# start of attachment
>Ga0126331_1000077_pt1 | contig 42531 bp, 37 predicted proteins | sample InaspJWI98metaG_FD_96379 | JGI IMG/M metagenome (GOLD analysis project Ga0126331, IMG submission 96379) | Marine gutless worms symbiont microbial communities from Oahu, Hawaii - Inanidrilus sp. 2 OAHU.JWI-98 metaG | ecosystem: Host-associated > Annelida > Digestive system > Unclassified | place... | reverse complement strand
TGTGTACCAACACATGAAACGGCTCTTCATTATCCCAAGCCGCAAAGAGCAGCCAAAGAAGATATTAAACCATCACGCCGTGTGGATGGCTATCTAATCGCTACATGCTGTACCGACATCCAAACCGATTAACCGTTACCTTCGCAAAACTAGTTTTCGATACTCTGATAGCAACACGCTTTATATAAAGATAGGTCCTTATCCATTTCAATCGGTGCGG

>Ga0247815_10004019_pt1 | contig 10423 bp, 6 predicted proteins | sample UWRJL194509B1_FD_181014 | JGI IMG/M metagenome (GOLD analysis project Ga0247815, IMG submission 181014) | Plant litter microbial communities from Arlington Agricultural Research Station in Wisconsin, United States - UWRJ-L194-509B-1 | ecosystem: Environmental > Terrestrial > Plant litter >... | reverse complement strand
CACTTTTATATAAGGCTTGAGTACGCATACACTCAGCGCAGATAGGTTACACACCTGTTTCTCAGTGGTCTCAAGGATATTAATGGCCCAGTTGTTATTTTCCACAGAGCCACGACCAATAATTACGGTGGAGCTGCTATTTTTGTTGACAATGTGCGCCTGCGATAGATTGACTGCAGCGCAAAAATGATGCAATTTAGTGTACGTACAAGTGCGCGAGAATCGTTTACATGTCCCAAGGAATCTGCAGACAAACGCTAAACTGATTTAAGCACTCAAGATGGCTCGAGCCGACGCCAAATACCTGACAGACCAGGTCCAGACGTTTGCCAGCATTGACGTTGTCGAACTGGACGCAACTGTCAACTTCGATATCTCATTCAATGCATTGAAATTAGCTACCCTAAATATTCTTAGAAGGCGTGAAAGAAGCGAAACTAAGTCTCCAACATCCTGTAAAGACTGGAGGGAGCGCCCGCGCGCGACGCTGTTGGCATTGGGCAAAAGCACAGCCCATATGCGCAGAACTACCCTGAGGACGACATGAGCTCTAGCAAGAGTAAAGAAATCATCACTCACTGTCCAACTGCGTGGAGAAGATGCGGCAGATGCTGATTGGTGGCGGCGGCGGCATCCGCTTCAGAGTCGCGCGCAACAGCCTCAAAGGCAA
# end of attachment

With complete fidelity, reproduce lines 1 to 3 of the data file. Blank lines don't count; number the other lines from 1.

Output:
>Ga0126331_1000077_pt1 | contig 42531 bp, 37 predicted proteins | sample InaspJWI98metaG_FD_96379 | JGI IMG/M metagenome (GOLD analysis project Ga0126331, IMG submission 96379) | Marine gutless worms symbiont microbial communities from Oahu, Hawaii - Inanidrilus sp. 2 OAHU.JWI-98 metaG | ecosystem: Host-associated > Annelida > Digestive system > Unclassified | place... | reverse complement strand
TGTGTACCAACACATGAAACGGCTCTTCATTATCCCAAGCCGCAAAGAGCAGCCAAAGAAGATATTAAACCATCACGCCGTGTGGATGGCTATCTAATCGCTACATGCTGTACCGACATCCAAACCGATTAACCGTTACCTTCGCAAAACTAGTTTTCGATACTCTGATAGCAACACGCTTTATATAAAGATAGGTCCTTATCCATTTCAATCGGTGCGG

>Ga0247815_10004019_pt1 | contig 10423 bp, 6 predicted proteins | sample UWRJL194509B1_FD_181014 | JGI IMG/M metagenome (GOLD analysis project Ga0247815, IMG submission 181014) | Plant litter microbial communities from Arlington Agricultural Research Station in Wisconsin, United States - UWRJ-L194-509B-1 | ecosystem: Environmental > Terrestrial > Plant litter >... | reverse complement strand